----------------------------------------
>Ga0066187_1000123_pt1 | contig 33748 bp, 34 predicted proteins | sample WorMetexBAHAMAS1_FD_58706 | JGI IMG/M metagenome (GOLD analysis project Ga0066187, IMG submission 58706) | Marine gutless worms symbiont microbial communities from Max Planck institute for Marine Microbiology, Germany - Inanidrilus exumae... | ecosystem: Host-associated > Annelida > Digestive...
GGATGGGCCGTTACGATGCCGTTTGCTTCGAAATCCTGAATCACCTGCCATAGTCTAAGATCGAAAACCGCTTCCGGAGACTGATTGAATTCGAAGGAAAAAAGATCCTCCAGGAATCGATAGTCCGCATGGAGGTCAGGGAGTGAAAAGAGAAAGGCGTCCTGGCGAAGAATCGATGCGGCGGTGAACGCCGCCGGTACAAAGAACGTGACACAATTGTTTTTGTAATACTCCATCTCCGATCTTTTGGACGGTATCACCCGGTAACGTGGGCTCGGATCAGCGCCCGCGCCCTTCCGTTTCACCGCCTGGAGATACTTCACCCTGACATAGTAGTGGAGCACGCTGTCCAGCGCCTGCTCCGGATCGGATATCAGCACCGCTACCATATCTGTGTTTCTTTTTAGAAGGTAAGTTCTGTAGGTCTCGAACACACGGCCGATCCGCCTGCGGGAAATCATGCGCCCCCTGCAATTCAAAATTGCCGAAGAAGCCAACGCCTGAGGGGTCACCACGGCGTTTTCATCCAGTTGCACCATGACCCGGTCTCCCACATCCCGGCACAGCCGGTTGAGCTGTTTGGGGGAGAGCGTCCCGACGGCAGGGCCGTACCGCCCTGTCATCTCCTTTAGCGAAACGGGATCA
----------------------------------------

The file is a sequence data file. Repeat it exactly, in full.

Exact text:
>Ga0066187_1000123_pt1 | contig 33748 bp, 34 predicted proteins | sample WorMetexBAHAMAS1_FD_58706 | JGI IMG/M metagenome (GOLD analysis project Ga0066187, IMG submission 58706) | Marine gutless worms symbiont microbial communities from Max Planck institute for Marine Microbiology, Germany - Inanidrilus exumae... | ecosystem: Host-associated > Annelida > Digestive...
GGATGGGCCGTTACGATGCCGTTTGCTTCGAAATCCTGAATCACCTGCCATAGTCTAAGATCGAAAACCGCTTCCGGAGACTGATTGAATTCGAAGGAAAAAAGATCCTCCAGGAATCGATAGTCCGCATGGAGGTCAGGGAGTGAAAAGAGAAAGGCGTCCTGGCGAAGAATCGATGCGGCGGTGAACGCCGCCGGTACAAAGAACGTGACACAATTGTTTTTGTAATACTCCATCTCCGATCTTTTGGACGGTATCACCCGGTAACGTGGGCTCGGATCAGCGCCCGCGCCCTTCCGTTTCACCGCCTGGAGATACTTCACCCTGACATAGTAGTGGAGCACGCTGTCCAGCGCCTGCTCCGGATCGGATATCAGCACCGCTACCATATCTGTGTTTCTTTTTAGAAGGTAAGTTCTGTAGGTCTCGAACACACGGCCGATCCGCCTGCGGGAAATCATGCGCCCCCTGCAATTCAAAATTGCCGAAGAAGCCAACGCCTGAGGGGTCACCACGGCGTTTTCATCCAGTTGCACCATGACCCGGTCTCCCACATCCCGGCACAGCCGGTTGAGCTGTTTGGGGGAGAGCGTCCCGACGGCAGGGCCGTACCGCCCTGTCATCTCCTTTAGCGAAACGGGATCA